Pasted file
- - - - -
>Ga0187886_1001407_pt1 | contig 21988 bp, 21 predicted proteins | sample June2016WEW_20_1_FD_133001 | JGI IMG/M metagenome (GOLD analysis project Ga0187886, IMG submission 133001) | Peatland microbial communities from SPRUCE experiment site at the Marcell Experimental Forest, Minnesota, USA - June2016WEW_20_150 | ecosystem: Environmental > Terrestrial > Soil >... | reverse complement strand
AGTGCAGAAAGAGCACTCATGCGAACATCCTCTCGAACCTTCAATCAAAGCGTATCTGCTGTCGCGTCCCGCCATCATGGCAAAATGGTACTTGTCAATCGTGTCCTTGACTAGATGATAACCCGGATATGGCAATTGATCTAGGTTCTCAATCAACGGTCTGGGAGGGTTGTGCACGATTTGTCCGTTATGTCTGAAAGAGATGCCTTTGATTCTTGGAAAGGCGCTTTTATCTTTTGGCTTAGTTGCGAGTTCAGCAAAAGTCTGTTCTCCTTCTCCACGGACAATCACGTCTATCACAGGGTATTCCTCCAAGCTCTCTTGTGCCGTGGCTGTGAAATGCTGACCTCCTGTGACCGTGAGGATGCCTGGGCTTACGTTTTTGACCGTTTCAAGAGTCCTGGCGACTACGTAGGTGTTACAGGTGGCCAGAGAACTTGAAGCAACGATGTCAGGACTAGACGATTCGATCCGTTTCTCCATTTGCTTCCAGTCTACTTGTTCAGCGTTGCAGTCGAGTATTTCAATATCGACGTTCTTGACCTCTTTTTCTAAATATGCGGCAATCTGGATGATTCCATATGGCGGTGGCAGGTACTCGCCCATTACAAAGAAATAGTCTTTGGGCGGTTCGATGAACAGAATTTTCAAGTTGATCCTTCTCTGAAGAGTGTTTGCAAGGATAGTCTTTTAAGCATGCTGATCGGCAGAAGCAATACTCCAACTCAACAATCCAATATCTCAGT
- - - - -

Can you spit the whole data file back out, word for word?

>Ga0187886_1001407_pt1 | contig 21988 bp, 21 predicted proteins | sample June2016WEW_20_1_FD_133001 | JGI IMG/M metagenome (GOLD analysis project Ga0187886, IMG submission 133001) | Peatland microbial communities from SPRUCE experiment site at the Marcell Experimental Forest, Minnesota, USA - June2016WEW_20_150 | ecosystem: Environmental > Terrestrial > Soil >... | reverse complement strand
AGTGCAGAAAGAGCACTCATGCGAACATCCTCTCGAACCTTCAATCAAAGCGTATCTGCTGTCGCGTCCCGCCATCATGGCAAAATGGTACTTGTCAATCGTGTCCTTGACTAGATGATAACCCGGATATGGCAATTGATCTAGGTTCTCAATCAACGGTCTGGGAGGGTTGTGCACGATTTGTCCGTTATGTCTGAAAGAGATGCCTTTGATTCTTGGAAAGGCGCTTTTATCTTTTGGCTTAGTTGCGAGTTCAGCAAAAGTCTGTTCTCCTTCTCCACGGACAATCACGTCTATCACAGGGTATTCCTCCAAGCTCTCTTGTGCCGTGGCTGTGAAATGCTGACCTCCTGTGACCGTGAGGATGCCTGGGCTTACGTTTTTGACCGTTTCAAGAGTCCTGGCGACTACGTAGGTGTTACAGGTGGCCAGAGAACTTGAAGCAACGATGTCAGGACTAGACGATTCGATCCGTTTCTCCATTTGCTTCCAGTCTACTTGTTCAGCGTTGCAGTCGAGTATTTCAATATCGACGTTCTTGACCTCTTTTTCTAAATATGCGGCAATCTGGATGATTCCATATGGCGGTGGCAGGTACTCGCCCATTACAAAGAAATAGTCTTTGGGCGGTTCGATGAACAGAATTTTCAAGTTGATCCTTCTCTGAAGAGTGTTTGCAAGGATAGTCTTTTAAGCATGCTGATCGGCAGAAGCAATACTCCAACTCAACAATCCAATATCTCAGT